TOP 5 VIDEOS: Gulf Coast communities take on Washington, BP at Power Shift 2011
Last weekend in Washington, D.C., more than 100 Gulf Coast residents called for action from President Obama and Congress to make BP pay for its ongoing disaster, and to clean up and restore the Gulf Coast. The contingent was part of Power Shift 2011, a youth climate summit and organizing training, nearly 10,000 people strong. Watch the top five videos from the historic summit, as children, students, workers, advocates, and whistleblowers challenged big polluters and took a stand for America's Gulf Coast.
1. Children stand up to BP with a song
"I open my mouth to BP, and I won't turn back," sang three girls from Biloxi, Mississippi, in front of the BP lobbying headquarters in Washington, D.C.
On Tax Day (Monday, April 18th), thousands of youth marched on BP's offices in Washington, and demanded they pay the $9.9 Billion in taxes they are dodging by writing off loses from their own oil disaster. The girls are from the group Coastal Women for Change.
2. Hundreds of youth shut down BP station
Tulane University student Stephanie Stefanski explains why hundreds of youth shut down a BP station on Sunday, April 17th, and why she drove 20 hours from Louisiana to Power Shift:
"There’s still oil on our coast. I saw it two weeks ago, I touched it, I smelled it. It’s still causing massive die offs with dolphins, sea turtles, crustaceans and fish. It’s causing public health issues. I’m here to tell everyone this problem is still here one year later... They’re not paying up for their damages."
3. Cherri Foytlin rallies crowd of thousands outside White House
The mother of six and wife of an oil worker walked all the way to D.C. from New Orleans to raise awareness about the ongoing BP disaster. She told thousands of fired-up youth in Lafayette Park: "[We] have to have a future where greed is not the name of the day, where humanity comes first."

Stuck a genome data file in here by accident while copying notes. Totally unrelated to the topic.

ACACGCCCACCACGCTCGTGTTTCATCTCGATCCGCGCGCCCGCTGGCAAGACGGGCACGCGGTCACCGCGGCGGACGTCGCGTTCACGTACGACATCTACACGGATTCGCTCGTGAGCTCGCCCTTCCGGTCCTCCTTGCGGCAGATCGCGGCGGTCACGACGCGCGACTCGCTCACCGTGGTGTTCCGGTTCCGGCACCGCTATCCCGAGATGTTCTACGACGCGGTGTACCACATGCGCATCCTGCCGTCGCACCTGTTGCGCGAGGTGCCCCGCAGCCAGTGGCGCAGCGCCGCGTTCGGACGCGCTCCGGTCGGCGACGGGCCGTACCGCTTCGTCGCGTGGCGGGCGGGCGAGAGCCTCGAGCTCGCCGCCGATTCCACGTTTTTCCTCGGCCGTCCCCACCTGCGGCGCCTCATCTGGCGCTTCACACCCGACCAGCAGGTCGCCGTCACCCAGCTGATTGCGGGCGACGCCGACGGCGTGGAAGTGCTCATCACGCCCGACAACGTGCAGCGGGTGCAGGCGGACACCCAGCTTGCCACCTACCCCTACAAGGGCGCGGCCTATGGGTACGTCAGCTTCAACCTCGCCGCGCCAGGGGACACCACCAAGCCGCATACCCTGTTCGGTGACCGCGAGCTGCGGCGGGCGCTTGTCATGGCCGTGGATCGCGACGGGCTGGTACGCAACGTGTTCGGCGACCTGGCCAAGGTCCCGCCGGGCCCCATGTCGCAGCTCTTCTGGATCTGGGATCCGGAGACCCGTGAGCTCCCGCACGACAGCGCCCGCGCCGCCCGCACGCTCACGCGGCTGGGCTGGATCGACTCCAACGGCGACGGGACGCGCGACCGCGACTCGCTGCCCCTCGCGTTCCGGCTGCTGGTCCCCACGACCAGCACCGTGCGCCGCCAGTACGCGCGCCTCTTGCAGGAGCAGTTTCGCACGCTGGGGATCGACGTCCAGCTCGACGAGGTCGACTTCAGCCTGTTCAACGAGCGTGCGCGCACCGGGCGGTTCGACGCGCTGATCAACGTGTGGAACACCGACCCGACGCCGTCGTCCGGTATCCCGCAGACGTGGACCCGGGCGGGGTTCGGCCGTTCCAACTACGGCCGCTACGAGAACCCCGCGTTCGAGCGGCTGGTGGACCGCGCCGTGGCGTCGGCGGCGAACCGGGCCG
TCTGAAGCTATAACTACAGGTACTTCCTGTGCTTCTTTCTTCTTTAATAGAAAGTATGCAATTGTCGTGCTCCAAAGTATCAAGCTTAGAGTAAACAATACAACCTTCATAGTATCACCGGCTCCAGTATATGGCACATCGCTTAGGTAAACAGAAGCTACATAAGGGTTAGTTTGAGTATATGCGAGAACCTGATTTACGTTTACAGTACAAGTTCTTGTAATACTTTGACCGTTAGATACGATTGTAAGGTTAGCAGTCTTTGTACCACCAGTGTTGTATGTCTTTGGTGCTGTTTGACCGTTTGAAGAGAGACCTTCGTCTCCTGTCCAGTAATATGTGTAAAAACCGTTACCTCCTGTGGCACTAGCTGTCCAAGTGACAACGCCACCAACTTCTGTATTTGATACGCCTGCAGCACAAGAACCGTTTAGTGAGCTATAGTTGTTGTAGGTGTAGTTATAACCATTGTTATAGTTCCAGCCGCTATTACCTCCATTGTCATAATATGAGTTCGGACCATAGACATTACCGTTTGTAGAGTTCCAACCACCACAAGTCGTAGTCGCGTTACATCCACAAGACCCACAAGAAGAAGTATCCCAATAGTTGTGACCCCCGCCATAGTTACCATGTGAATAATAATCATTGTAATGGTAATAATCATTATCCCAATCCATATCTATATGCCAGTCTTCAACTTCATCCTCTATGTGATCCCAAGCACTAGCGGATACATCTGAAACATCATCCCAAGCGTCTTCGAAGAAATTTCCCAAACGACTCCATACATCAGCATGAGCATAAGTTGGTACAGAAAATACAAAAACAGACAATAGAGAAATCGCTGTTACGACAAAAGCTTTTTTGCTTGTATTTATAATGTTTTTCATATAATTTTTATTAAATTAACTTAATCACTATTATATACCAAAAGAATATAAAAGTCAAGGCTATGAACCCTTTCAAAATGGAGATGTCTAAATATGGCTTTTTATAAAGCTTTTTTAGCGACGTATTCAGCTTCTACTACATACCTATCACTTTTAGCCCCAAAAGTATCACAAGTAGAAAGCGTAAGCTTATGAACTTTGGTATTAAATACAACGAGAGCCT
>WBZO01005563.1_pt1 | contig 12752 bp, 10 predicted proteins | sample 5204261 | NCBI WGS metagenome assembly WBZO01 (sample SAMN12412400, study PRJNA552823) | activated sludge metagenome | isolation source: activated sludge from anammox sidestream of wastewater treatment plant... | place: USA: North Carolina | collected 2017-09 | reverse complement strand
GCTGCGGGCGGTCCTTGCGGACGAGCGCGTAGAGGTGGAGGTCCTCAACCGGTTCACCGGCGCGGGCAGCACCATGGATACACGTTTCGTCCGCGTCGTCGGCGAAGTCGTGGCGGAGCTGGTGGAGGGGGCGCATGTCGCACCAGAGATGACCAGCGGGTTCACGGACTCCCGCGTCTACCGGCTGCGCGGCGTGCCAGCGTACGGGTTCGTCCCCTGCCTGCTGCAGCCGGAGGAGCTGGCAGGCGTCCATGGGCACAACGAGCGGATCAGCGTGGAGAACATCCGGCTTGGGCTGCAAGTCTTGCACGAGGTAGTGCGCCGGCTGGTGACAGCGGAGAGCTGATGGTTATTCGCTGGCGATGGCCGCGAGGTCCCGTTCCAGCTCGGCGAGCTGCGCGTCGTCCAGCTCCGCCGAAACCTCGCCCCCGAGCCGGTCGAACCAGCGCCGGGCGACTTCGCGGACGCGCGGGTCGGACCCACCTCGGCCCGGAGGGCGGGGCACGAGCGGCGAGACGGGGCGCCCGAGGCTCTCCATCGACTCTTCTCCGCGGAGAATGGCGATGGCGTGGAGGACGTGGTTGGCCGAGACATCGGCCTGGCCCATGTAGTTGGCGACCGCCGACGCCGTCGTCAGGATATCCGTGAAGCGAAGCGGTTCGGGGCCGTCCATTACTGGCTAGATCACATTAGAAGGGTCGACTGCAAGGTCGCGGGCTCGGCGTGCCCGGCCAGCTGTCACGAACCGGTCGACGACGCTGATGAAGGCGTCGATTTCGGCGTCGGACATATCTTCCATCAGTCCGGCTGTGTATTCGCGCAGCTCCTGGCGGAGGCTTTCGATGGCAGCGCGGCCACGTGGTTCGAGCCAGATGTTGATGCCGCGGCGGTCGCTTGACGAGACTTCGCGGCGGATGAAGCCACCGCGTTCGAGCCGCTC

4. Clean-up worker Andre Gaines exposes BP health crisis, contractor corruption
"They told us… we don't need respirators… But I'm living proof. I have watched people falling over, holding their chest, [they] cannot breathe from this stuff… This stuff is killing people." Andre Gaines, 27, was one of six clean-up workers from Mississippi who spoke out about widespread illnesses, corruption, and negligent safety practices associated with the disaster clean-up.
5. Environmental Justice leader Michele Roberts tells 10,000 youth: "Stand for the least of these."
Michele Roberts of Advocates for Environmental Human Rights talked about legacy pollution issues persisting in Mossville, Louisiana, and in communities of color and poor communities across the country:
"Did you ever think about the many people who are living in harm's way from legacy pollution? They tell me 9 out of 10 African American communities alone in America live in polluted lands. I'm from one of them."